Director of Digital Media and Diaspora Communication Dennis Itumbi (right) shows Nakuru County Governor Kinuthia Mbugua the basics of Wi-Fi connectivity. Photo Courtesy of Nation Media

Director of Digital Media and Diaspora Communication Dennis Itumbi (right) shows Nakuru County Governor Kinuthia Mbugua the basics of Wi-Fi connectivity. Photo Courtesy of Nation Media

By Kioko Kivandi

Going digital, a key plank of the Jubilee administration with its flagship area being Nakuru County is experiencing a mixed bag in its launch of free WiFi. It is available in certain ‘strategic’ areas only for now with the hope of expanding in future. Identifying these areas seems the way forward in using the internet for entertainment, recreational and also marketing opportunities available online.

The Information and Communication Technology (ICT) Director for Nakuru County is urging residents to make use of free internet being provided by the government in Nakuru town.

The WiFi project which is being done in collaboration with State House Nairobi and Liquid Telecom was launched in March 2014 but did not pick well much to the disappointment of residents. It was then launched again at the start of this year.

It aims at cutting the cost of doing business online including doing research for students and their lecturers in colleges of higher education in the county.

Although the WiFi is only being accessed in specific spots within the town, Leonard Kirui wants residents to take advantage of the service as they wait for the town to be fully connected. “Try it it’s there,” says an optimistic Kirui.

According to the County Government the free internet is accessible at 13 different spots beginning with the county headquarters. Other spots include the CK Patel building and the Afraha Stadium.

In some of these spots, for instance at the Old Town Hall, it is strong enough to stream live T.V. especially if there is only a single user doing the streaming. And while there is a good presence of businesses in most of these spots it remains to be known how many of these businesses are making use of the internet considering that it was set up for them.

“The aim of having the internet services at Afraha Stadium is to make it possible for people attending sporting activities at the stadium to post information with ease,” says Kirui. This perhaps suggests a cultural inclination by the County to inform the world of Nakuru County.

The Afraha Stadium is Nakuru’s main sports facility with an estimated capacity of 5,000 persons. Apart from being the main ground for Ulinzi Stars, it also hosts Nakuru All Stars Top Fry and St. Joseph Youth football clubs.

But unless the government publicizes the free internet it is very likely that sports enthusiasts visiting the County and the stadium will never get to know about it and use it since even now residents are yet to make maximum use of the internet partly because of technical challenges and partly because of lack of information concerning the services.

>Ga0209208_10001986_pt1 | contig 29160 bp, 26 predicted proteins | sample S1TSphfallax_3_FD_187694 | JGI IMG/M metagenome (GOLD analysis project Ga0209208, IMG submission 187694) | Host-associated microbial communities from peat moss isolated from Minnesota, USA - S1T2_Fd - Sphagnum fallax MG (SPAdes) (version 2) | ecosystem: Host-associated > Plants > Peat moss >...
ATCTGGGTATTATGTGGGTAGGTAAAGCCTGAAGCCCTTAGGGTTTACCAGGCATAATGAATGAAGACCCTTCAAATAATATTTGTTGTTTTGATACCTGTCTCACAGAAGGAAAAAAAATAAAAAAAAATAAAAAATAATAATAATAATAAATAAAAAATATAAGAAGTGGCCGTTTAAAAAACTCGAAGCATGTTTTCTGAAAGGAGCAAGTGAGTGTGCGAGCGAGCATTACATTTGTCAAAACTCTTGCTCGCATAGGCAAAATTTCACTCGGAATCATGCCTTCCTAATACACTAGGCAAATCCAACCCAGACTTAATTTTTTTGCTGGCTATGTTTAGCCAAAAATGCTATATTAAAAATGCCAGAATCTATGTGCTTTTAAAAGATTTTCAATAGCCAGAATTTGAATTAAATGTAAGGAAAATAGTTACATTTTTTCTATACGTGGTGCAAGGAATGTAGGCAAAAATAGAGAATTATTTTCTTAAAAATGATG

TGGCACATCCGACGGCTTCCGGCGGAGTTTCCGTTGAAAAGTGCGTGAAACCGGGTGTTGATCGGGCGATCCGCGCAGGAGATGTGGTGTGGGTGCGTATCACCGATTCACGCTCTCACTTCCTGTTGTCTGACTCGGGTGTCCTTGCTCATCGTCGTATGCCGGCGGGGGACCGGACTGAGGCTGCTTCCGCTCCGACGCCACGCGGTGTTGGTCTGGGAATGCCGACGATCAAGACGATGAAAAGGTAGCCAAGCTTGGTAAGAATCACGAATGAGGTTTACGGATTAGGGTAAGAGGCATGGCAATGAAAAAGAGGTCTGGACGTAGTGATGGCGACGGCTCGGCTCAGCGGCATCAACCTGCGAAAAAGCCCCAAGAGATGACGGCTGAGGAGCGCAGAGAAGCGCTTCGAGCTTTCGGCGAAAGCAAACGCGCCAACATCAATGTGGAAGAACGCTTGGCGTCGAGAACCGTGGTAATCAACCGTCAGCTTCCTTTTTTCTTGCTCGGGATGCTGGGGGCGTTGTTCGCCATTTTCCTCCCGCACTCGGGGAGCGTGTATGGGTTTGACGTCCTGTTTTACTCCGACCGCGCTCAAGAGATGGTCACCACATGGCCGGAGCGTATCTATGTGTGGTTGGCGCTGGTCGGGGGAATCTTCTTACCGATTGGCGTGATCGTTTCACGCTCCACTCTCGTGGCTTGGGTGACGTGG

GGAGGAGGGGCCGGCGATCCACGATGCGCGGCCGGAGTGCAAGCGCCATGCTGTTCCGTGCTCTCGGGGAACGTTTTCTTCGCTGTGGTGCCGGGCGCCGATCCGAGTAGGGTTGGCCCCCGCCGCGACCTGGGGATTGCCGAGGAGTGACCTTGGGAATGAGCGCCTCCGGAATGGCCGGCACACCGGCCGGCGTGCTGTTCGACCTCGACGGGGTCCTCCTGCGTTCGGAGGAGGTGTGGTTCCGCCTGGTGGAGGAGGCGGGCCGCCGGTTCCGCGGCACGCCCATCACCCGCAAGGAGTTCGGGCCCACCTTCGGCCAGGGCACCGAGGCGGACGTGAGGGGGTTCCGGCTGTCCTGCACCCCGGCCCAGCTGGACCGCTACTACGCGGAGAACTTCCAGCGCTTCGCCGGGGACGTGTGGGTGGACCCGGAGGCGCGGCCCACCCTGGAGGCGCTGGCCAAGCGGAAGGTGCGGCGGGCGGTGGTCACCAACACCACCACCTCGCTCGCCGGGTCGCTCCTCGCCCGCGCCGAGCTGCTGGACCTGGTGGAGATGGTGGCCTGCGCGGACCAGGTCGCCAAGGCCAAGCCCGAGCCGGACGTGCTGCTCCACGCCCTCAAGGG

Maureen Macharia, a trader who runs a boutique shop next to the Nakuru Town Campus of Jomo Kenyatta University of Agriculture and Technology (JKUAT) – where the service is available – says she would like to use it while advertising her business but it has a weak signal.

For her to post pictures on social media platforms on which she usually advertises her products she has to leave her shop unattended as the signal cannot be accessed within it even though it is available at its verandah.

“It has become common for people to stand outside my shop to browse through the free WiFi and I wish it was strong enough for me to access it without having to go out,” she told Kenya Monitor.

Apart from JKUAT the WiFi is also available at the Nairobi Aviation College.

“We use it to do research for our studies,”

said John Ogoi the Chairman of the students’ body at the college.

But a business man who did not want to be named complained that he has never been able to access the service despite his premises being close to the college.

“When it was launched we thought it would be economical for us in doing business, but it is not. We thought it would be accessible to everyone.”

Responding to the complaints the County government has said that it is aware of such challenges saying that they are technical and will be handled with time.

“For you to get any WiFi signal you need to be at a place where you can get a line of sight,”

says Kirui the ICT Director who wants residents to be patient until the project which is fully underway.

Apart from the technical challenges Kirui has sited resistance from a section of residents towards the project. “Some people don’t want us to fix our antennas at the top of their buildings,” he said with disappointment.

A successful free WiFi access to residents in Nakuru County, even just in the Central Business District would be another plus for the town which is considered to be the fastest growing in the region. But before it records it as a success, the county government will need sensitize residents of its availability in order to increase its uptake.